KATHMANDU - Nepalese teams Sunday rescued 34 more trekkers and guides stranded in the Himalayas since a snowstorm struck five days ago at the height of the hiking season but also found 12 more bodies, officials said.

Rescuers using helicopters found the bodies buried in the highly popular Annapurna Circuit trekking route hit by the storm, with the total number of those confirmed or feared dead put at 40. “Four helicopters were sent out today to the affected areas in Mustang, Manang and Dolpa. We have rescued 34 since morning,” said police official Pradeep Bhattarai.

They include 17 Nepalese, 10 Germans, five Swedes and two Australians, Bhattarai told AFP, without giving details of their injuries or condition. Rescuers pressed on with their search for bodies that they have seen from the air but have so far been unable to retrieve, said the Trekking Agencies’ Association of Nepal, an industry group. Three bodies were found early Sunday and another nine - all Nepalese support staff for trekkers - late in the day on different sections of the circuit, the association’s Ramesh Dhamala told AFP. Searchers were taking advantage of good weather but efforts were being hampered by the fact that snow was turning to ice, making it difficult to free trapped bodies.

“We are scanning areas at higher altitude today, coordinating with local officials to identify areas where remaining trekkers might be found,” said Dhamala. Searches would resume on Monday to retrieve more bodies along with any more survivors, he said. Nepal has pledged to set up a weather warning system after the snowstorm caught trekkers unaware as they heading to an exposed high mountain pass on the circuit.

Police have said 483 trekkers, guides and others have been rescued since operations started on Wednesday, including 292 foreigners. Thousands of people head to the Annapurna region every October, when the weather is usually clear and cool. Search efforts were initially focused Sunday on an area of the circuit in Manang where two bodies were found and where more were feared buried, another association official told AFP.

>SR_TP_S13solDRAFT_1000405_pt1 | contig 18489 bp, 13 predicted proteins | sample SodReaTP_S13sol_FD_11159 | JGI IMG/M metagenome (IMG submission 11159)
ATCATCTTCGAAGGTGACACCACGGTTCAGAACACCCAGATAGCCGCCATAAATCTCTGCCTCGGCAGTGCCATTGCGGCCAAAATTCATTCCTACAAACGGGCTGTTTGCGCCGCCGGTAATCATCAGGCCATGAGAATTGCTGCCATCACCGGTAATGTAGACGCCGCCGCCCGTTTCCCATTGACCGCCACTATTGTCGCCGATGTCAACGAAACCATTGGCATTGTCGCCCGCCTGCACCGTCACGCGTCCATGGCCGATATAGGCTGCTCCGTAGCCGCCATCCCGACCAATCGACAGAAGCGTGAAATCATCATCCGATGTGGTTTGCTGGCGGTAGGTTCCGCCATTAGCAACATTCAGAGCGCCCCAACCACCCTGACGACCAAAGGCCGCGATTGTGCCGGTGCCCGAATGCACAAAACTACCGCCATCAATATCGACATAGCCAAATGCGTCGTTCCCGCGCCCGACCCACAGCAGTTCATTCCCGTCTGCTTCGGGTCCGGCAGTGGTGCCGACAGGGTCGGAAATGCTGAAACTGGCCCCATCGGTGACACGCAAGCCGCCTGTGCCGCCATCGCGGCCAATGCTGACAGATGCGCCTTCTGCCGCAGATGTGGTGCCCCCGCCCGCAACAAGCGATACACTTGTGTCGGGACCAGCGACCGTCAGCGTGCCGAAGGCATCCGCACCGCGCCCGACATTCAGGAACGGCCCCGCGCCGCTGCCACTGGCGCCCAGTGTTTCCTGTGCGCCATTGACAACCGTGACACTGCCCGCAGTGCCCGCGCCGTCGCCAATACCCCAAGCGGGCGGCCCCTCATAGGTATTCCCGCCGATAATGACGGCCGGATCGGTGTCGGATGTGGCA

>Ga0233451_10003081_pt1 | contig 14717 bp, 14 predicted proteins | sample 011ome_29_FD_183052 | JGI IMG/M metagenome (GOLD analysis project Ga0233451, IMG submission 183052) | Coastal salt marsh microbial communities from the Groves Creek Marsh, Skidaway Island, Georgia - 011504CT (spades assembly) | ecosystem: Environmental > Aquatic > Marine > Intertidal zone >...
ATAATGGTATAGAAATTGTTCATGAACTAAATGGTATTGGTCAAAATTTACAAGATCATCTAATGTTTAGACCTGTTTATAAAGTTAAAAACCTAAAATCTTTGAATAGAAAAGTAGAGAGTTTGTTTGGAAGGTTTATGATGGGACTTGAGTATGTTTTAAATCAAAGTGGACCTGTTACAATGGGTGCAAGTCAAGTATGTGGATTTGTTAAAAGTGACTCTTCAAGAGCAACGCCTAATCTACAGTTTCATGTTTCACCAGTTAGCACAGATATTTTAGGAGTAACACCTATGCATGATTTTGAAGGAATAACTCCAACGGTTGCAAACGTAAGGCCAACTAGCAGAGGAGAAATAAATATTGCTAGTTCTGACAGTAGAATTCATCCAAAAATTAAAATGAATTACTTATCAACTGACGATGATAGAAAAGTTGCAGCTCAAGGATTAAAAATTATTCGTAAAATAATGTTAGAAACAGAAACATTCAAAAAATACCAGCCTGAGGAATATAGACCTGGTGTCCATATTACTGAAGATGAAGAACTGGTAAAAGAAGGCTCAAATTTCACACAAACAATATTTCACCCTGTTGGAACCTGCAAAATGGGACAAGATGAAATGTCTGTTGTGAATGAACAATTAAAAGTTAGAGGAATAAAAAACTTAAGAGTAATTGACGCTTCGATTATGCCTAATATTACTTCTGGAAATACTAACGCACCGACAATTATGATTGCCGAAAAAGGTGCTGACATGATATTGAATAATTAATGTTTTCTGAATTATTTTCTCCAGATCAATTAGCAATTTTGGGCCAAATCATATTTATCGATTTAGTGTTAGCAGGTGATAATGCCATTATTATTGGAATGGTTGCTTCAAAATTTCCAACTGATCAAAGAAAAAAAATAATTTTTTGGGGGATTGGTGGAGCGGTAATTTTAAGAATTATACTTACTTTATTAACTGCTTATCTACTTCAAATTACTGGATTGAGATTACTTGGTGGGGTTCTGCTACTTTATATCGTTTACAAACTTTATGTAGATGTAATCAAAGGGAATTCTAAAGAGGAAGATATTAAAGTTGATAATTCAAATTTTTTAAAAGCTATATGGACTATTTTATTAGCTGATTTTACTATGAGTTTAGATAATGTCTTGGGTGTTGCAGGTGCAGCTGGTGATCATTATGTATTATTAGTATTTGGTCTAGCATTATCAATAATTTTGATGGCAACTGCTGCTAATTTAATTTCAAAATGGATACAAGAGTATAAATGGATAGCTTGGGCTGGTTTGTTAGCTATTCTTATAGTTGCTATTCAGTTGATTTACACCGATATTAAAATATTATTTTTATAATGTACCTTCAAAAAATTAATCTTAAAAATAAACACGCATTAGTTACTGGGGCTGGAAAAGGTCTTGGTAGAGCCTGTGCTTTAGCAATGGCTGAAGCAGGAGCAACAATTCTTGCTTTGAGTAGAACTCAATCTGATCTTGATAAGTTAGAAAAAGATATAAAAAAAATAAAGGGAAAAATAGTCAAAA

“A team of experts dug through snow to recover bodies of two Indians at Nar-Phu area,” said the association’s Machendra Acharya. A third body was discovered in Letdar, higher up the circuit at 4,200 metres (13,779 feet). The identity of the man, dressed in monk’s clothing, was unknown, he said. The nine bodies of the Nepalese were pulled from Sangda-La pass, higher still at 5,490 metres. Three Swiss and four Nepalese were rescued alive from the same area on Friday.

There have differing accounts of the total number of dead. But according to the trekking association a total of 40 people have died. This figure is based on the many bodies that have been recovered, plus other corpses seen from the air or described in eyewitness accounts by survivors.

The dead include at least 26 hikers, guides and porters on the circuit, three yak herders, and five people who were climbing a nearby mountain.

The disaster follows Mount Everest’s deadliest avalanche that killed 16 guides in April on the world’s highest peak and forced an unprecedented shutdown of it.  Impoverished and landlocked Nepal relies heavily on tourism revenues from climbing and trekking.